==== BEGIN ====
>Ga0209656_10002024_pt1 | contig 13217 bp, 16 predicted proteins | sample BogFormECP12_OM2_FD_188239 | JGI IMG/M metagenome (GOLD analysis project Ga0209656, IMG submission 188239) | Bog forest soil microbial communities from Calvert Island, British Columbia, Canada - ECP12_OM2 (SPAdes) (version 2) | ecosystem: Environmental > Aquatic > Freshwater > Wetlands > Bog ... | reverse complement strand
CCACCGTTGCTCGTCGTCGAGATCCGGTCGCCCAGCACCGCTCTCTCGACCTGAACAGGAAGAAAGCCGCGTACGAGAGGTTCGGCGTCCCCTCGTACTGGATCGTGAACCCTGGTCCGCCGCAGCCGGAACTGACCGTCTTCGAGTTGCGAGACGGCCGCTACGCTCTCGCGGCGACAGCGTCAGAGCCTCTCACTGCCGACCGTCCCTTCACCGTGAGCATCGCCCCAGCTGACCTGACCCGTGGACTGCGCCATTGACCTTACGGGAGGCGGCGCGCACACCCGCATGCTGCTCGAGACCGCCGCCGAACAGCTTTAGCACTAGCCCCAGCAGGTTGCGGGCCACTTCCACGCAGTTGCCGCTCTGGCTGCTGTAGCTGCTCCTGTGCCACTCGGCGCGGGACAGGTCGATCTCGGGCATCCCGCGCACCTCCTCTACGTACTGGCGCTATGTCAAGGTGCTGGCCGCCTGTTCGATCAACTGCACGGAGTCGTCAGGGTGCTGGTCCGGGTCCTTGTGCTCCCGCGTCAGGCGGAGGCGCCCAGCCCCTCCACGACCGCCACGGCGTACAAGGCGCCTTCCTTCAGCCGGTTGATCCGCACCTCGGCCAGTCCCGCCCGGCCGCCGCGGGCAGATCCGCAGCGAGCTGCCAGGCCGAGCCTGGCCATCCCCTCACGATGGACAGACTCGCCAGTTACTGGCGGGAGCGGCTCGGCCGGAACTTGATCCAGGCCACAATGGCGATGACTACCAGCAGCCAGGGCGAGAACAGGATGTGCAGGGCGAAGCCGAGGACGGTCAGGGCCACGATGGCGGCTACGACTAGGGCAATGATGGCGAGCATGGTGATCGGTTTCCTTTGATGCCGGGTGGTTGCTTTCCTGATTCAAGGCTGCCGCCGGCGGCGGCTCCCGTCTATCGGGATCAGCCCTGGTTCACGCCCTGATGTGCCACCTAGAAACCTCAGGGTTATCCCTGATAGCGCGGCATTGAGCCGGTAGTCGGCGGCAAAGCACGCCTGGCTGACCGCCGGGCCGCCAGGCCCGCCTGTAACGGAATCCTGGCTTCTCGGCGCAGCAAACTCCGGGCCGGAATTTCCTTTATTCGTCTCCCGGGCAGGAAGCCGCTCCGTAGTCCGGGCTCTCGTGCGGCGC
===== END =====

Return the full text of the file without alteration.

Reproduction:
>Ga0209656_10002024_pt1 | contig 13217 bp, 16 predicted proteins | sample BogFormECP12_OM2_FD_188239 | JGI IMG/M metagenome (GOLD analysis project Ga0209656, IMG submission 188239) | Bog forest soil microbial communities from Calvert Island, British Columbia, Canada - ECP12_OM2 (SPAdes) (version 2) | ecosystem: Environmental > Aquatic > Freshwater > Wetlands > Bog ... | reverse complement strand
CCACCGTTGCTCGTCGTCGAGATCCGGTCGCCCAGCACCGCTCTCTCGACCTGAACAGGAAGAAAGCCGCGTACGAGAGGTTCGGCGTCCCCTCGTACTGGATCGTGAACCCTGGTCCGCCGCAGCCGGAACTGACCGTCTTCGAGTTGCGAGACGGCCGCTACGCTCTCGCGGCGACAGCGTCAGAGCCTCTCACTGCCGACCGTCCCTTCACCGTGAGCATCGCCCCAGCTGACCTGACCCGTGGACTGCGCCATTGACCTTACGGGAGGCGGCGCGCACACCCGCATGCTGCTCGAGACCGCCGCCGAACAGCTTTAGCACTAGCCCCAGCAGGTTGCGGGCCACTTCCACGCAGTTGCCGCTCTGGCTGCTGTAGCTGCTCCTGTGCCACTCGGCGCGGGACAGGTCGATCTCGGGCATCCCGCGCACCTCCTCTACGTACTGGCGCTATGTCAAGGTGCTGGCCGCCTGTTCGATCAACTGCACGGAGTCGTCAGGGTGCTGGTCCGGGTCCTTGTGCTCCCGCGTCAGGCGGAGGCGCCCAGCCCCTCCACGACCGCCACGGCGTACAAGGCGCCTTCCTTCAGCCGGTTGATCCGCACCTCGGCCAGTCCCGCCCGGCCGCCGCGGGCAGATCCGCAGCGAGCTGCCAGGCCGAGCCTGGCCATCCCCTCACGATGGACAGACTCGCCAGTTACTGGCGGGAGCGGCTCGGCCGGAACTTGATCCAGGCCACAATGGCGATGACTACCAGCAGCCAGGGCGAGAACAGGATGTGCAGGGCGAAGCCGAGGACGGTCAGGGCCACGATGGCGGCTACGACTAGGGCAATGATGGCGAGCATGGTGATCGGTTTCCTTTGATGCCGGGTGGTTGCTTTCCTGATTCAAGGCTGCCGCCGGCGGCGGCTCCCGTCTATCGGGATCAGCCCTGGTTCACGCCCTGATGTGCCACCTAGAAACCTCAGGGTTATCCCTGATAGCGCGGCATTGAGCCGGTAGTCGGCGGCAAAGCACGCCTGGCTGACCGCCGGGCCGCCAGGCCCGCCTGTAACGGAATCCTGGCTTCTCGGCGCAGCAAACTCCGGGCCGGAATTTCCTTTATTCGTCTCCCGGGCAGGAAGCCGCTCCGTAGTCCGGGCTCTCGTGCGGCGC